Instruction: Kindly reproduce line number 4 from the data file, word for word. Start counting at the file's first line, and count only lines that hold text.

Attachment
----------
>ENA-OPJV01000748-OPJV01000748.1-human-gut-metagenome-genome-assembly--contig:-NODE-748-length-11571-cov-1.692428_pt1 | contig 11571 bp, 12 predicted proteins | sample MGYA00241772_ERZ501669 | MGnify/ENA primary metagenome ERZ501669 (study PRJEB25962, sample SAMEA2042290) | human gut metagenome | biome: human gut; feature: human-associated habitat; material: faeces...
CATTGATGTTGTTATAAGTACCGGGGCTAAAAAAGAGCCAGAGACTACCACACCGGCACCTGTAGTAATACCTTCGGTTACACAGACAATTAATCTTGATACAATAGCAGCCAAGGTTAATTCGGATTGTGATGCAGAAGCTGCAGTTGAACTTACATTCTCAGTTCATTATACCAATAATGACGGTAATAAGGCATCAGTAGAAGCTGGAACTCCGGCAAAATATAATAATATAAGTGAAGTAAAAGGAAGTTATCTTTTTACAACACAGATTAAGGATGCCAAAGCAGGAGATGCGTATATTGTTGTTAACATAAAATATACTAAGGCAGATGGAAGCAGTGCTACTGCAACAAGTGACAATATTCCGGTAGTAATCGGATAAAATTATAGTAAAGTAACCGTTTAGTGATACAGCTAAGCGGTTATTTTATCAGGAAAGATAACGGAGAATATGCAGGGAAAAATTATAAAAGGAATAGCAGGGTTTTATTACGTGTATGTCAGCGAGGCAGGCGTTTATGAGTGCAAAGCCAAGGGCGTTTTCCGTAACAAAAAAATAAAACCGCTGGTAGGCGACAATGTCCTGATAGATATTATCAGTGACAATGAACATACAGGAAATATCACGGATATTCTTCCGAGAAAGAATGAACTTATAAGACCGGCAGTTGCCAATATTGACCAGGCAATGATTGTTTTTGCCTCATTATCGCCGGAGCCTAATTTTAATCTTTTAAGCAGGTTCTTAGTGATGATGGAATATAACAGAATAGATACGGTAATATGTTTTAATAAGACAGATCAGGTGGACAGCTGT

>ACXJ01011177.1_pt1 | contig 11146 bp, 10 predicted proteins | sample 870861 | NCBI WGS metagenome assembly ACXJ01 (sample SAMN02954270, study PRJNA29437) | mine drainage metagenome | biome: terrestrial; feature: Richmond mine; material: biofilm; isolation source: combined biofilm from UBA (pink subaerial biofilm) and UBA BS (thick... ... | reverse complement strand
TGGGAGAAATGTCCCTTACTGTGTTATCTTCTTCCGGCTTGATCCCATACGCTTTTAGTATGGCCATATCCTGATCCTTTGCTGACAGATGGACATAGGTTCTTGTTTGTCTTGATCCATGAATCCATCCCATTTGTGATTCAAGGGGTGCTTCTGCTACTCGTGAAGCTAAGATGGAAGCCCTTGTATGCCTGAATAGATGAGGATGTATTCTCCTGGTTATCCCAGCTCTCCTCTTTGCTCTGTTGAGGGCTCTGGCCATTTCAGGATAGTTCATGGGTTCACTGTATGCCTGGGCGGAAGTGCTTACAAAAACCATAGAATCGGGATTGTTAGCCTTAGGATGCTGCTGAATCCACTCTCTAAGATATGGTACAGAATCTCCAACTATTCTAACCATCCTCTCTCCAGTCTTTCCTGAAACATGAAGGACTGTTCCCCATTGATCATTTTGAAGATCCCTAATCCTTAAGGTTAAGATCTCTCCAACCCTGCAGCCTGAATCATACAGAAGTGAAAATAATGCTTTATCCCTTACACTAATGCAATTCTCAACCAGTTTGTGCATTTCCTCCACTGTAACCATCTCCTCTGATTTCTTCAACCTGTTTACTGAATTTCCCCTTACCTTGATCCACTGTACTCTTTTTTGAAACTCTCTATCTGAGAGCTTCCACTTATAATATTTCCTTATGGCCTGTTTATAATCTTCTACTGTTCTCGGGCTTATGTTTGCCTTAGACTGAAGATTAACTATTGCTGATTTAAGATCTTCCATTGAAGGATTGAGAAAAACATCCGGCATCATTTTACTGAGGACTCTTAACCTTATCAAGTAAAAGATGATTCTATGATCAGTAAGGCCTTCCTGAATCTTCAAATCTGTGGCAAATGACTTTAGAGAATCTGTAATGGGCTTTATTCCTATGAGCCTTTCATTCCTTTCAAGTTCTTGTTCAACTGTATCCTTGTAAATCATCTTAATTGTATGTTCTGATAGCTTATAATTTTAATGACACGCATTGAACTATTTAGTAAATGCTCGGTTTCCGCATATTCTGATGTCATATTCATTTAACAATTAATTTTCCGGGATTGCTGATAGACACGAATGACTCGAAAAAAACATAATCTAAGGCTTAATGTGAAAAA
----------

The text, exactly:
TGGGAGAAATGTCCCTTACTGTGTTATCTTCTTCCGGCTTGATCCCATACGCTTTTAGTATGGCCATATCCTGATCCTTTGCTGACAGATGGACATAGGTTCTTGTTTGTCTTGATCCATGAATCCATCCCATTTGTGATTCAAGGGGTGCTTCTGCTACTCGTGAAGCTAAGATGGAAGCCCTTGTATGCCTGAATAGATGAGGATGTATTCTCCTGGTTATCCCAGCTCTCCTCTTTGCTCTGTTGAGGGCTCTGGCCATTTCAGGATAGTTCATGGGTTCACTGTATGCCTGGGCGGAAGTGCTTACAAAAACCATAGAATCGGGATTGTTAGCCTTAGGATGCTGCTGAATCCACTCTCTAAGATATGGTACAGAATCTCCAACTATTCTAACCATCCTCTCTCCAGTCTTTCCTGAAACATGAAGGACTGTTCCCCATTGATCATTTTGAAGATCCCTAATCCTTAAGGTTAAGATCTCTCCAACCCTGCAGCCTGAATCATACAGAAGTGAAAATAATGCTTTATCCCTTACACTAATGCAATTCTCAACCAGTTTGTGCATTTCCTCCACTGTAACCATCTCCTCTGATTTCTTCAACCTGTTTACTGAATTTCCCCTTACCTTGATCCACTGTACTCTTTTTTGAAACTCTCTATCTGAGAGCTTCCACTTATAATATTTCCTTATGGCCTGTTTATAATCTTCTACTGTTCTCGGGCTTATGTTTGCCTTAGACTGAAGATTAACTATTGCTGATTTAAGATCTTCCATTGAAGGATTGAGAAAAACATCCGGCATCATTTTACTGAGGACTCTTAACCTTATCAAGTAAAAGATGATTCTATGATCAGTAAGGCCTTCCTGAATCTTCAAATCTGTGGCAAATGACTTTAGAGAATCTGTAATGGGCTTTATTCCTATGAGCCTTTCATTCCTTTCAAGTTCTTGTTCAACTGTATCCTTGTAAATCATCTTAATTGTATGTTCTGATAGCTTATAATTTTAATGACACGCATTGAACTATTTAGTAAATGCTCGGTTTCCGCATATTCTGATGTCATATTCATTTAACAATTAATTTTCCGGGATTGCTGATAGACACGAATGACTCGAAAAAAACATAATCTAAGGCTTAATGTGAAAAA